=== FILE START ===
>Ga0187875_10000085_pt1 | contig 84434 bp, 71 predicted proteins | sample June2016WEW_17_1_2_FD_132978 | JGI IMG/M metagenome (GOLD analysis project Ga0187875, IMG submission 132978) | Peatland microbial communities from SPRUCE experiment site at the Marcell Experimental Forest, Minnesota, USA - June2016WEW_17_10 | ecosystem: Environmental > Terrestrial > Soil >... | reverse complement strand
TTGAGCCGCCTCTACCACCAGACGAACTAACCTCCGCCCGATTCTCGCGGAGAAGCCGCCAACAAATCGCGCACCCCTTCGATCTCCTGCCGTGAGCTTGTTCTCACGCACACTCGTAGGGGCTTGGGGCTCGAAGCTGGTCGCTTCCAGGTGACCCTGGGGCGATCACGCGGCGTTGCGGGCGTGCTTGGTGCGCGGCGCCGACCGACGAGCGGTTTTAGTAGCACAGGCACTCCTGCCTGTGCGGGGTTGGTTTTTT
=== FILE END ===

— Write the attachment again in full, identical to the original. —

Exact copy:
>Ga0187875_10000085_pt1 | contig 84434 bp, 71 predicted proteins | sample June2016WEW_17_1_2_FD_132978 | JGI IMG/M metagenome (GOLD analysis project Ga0187875, IMG submission 132978) | Peatland microbial communities from SPRUCE experiment site at the Marcell Experimental Forest, Minnesota, USA - June2016WEW_17_10 | ecosystem: Environmental > Terrestrial > Soil >... | reverse complement strand
TTGAGCCGCCTCTACCACCAGACGAACTAACCTCCGCCCGATTCTCGCGGAGAAGCCGCCAACAAATCGCGCACCCCTTCGATCTCCTGCCGTGAGCTTGTTCTCACGCACACTCGTAGGGGCTTGGGGCTCGAAGCTGGTCGCTTCCAGGTGACCCTGGGGCGATCACGCGGCGTTGCGGGCGTGCTTGGTGCGCGGCGCCGACCGACGAGCGGTTTTAGTAGCACAGGCACTCCTGCCTGTGCGGGGTTGGTTTTTT